Skeptics of the market's ability to support two convention center hotels will remain tough to convince given that the original arguments and studies supporting the center expansion are now viewed as unreliable. Combined attendance at conventions and trade shows has never reached the 330,000 a year that backers of the expansion projected. In spite of that, the Baltimore Area Convention and Visitors Association wants to explore another expansion to the convention center, which would double exhibit space - at a cost estimated at $250 million.
The proposal for a new hotel had been held to a tight circle of city and business leaders. Even City Council President Sheila Dixon said she was unaware before yesterday of any details or whether an announcement was imminent.
"I'm a little skeptical," she said. "Looking at the economy, I wonder how feasible it's going to be.
"I have some reservations about what we're promising. That's the city's land. ... It's prime land."
Tori Leonard, spokeswoman for the state Department of Business and Economic Development, said, "We've not been involved in any discussions about such a project. Clearly this is an opportunity for the city to have a leadership role. The state role at this point is uncertain."
Several experts acknowledged the likelihood for public incentives to be sought for a major hotel project, which have been rare since the downturn in travel after the Sept. 11 attacks. Convention center hotels are scheduled to open next year in Houston, St. Louis and Denver.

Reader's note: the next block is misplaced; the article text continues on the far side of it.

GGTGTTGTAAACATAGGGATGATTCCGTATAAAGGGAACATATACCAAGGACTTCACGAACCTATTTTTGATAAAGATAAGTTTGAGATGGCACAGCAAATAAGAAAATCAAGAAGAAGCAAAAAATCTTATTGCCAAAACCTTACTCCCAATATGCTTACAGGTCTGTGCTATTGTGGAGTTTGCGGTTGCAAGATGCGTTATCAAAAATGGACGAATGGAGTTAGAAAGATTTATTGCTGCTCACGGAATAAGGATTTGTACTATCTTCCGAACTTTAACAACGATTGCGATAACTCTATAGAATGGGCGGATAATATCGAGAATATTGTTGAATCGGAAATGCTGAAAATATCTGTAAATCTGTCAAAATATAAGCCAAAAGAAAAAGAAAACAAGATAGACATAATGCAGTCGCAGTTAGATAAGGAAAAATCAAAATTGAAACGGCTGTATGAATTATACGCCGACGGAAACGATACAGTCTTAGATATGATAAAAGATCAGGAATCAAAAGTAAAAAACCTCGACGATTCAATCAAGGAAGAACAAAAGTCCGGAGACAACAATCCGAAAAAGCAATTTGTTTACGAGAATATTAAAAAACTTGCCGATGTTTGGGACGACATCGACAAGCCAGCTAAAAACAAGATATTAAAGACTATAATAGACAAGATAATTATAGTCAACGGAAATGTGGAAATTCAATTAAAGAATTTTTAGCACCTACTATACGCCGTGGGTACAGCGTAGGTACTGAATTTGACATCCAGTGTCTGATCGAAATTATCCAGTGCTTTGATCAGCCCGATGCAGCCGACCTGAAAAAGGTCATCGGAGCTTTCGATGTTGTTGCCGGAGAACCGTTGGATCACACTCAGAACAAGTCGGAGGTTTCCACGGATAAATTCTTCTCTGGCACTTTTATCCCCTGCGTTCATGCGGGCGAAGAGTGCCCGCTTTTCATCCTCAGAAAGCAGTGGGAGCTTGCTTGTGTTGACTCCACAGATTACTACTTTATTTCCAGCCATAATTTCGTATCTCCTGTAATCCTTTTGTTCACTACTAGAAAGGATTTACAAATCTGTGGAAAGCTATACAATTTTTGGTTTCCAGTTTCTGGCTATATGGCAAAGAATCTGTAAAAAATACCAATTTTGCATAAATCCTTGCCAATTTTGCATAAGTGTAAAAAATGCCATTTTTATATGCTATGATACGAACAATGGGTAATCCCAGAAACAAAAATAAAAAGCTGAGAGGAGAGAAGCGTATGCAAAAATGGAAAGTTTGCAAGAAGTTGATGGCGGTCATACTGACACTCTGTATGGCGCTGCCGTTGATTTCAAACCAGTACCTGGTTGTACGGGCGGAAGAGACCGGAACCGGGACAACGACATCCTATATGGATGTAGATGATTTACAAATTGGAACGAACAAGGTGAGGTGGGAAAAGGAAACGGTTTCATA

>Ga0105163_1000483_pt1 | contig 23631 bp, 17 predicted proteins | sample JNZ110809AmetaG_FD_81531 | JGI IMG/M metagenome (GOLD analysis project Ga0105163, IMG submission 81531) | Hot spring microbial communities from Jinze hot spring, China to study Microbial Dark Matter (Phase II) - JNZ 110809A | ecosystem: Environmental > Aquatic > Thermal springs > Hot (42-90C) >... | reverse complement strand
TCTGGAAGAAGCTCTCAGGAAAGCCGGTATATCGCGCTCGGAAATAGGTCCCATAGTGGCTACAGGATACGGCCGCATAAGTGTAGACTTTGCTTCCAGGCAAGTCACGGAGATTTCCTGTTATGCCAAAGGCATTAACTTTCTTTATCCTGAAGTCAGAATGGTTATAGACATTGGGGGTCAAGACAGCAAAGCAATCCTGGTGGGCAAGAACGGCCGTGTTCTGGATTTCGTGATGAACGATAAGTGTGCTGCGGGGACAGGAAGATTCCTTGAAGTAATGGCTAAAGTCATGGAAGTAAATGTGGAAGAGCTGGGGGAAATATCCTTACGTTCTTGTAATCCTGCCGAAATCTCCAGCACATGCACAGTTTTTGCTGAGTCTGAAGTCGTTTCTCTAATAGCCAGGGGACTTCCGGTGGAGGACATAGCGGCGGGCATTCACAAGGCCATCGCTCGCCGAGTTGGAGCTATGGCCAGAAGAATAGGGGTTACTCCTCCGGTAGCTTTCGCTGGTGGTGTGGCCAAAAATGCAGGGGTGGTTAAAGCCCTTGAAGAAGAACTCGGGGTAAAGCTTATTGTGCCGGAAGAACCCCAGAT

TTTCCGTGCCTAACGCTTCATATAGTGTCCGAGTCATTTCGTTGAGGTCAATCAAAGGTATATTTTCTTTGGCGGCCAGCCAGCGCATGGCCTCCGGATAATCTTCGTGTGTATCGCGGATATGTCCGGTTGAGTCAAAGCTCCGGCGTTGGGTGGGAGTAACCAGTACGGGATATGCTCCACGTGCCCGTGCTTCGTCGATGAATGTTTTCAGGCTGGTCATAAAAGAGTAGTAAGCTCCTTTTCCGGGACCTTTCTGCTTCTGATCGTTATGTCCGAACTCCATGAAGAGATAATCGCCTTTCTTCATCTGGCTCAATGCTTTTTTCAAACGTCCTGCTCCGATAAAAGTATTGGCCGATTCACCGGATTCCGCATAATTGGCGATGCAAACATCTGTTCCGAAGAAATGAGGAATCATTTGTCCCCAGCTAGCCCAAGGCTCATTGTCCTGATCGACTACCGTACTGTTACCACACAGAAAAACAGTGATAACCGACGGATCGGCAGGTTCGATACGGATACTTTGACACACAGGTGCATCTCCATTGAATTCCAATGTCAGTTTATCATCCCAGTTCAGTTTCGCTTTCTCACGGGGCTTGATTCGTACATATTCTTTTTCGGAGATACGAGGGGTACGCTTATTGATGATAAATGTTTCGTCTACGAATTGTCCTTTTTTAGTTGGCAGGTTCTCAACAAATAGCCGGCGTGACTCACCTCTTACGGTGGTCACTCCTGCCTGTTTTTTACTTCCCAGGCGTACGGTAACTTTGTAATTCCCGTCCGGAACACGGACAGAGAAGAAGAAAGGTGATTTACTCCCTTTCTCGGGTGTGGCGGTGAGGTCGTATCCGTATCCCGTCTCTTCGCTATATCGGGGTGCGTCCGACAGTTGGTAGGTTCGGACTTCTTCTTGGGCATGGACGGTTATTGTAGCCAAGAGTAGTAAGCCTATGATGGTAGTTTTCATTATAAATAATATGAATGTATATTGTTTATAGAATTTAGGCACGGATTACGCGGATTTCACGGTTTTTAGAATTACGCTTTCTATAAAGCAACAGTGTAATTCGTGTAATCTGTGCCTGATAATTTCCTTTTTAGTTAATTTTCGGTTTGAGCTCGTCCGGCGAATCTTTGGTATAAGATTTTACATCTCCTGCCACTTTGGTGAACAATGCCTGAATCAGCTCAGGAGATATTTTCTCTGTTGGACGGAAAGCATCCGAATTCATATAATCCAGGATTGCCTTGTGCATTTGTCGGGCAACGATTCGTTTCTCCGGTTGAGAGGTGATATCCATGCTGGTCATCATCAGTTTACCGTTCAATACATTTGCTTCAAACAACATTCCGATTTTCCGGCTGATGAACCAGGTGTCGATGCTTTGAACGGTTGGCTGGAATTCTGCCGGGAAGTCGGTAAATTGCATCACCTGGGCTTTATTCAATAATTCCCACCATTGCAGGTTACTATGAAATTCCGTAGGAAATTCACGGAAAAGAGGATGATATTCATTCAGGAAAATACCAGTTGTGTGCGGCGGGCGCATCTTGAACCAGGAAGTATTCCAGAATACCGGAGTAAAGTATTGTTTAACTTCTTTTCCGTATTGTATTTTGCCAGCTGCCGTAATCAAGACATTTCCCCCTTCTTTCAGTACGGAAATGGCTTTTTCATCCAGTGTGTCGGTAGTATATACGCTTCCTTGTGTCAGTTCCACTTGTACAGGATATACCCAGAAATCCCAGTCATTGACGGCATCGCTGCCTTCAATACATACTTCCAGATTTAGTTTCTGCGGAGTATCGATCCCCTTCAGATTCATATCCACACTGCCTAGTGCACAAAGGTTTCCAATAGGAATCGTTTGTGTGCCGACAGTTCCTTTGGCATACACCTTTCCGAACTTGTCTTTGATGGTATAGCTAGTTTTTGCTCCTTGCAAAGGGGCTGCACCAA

Hans F. Mayer, executive director of the Maryland Economic Development Corp., the quasi-public state agency that finances public-private projects, said yesterday that he had not been approached about the hotel plan, but believed it would likely require public subsidies.
Among options, he said: The city could retain ownership of the property and the hotel and finance the project through tax-exempt bonds. Or it could use taxable bonds to help pay for a project owned by a private developer.
But Mayer acknowledged, "This is a very difficult market for hotels."
Sun staff writers Scott Calvert, June Arney, Laura Vozzella and Kate Shatzkin contributed to this article.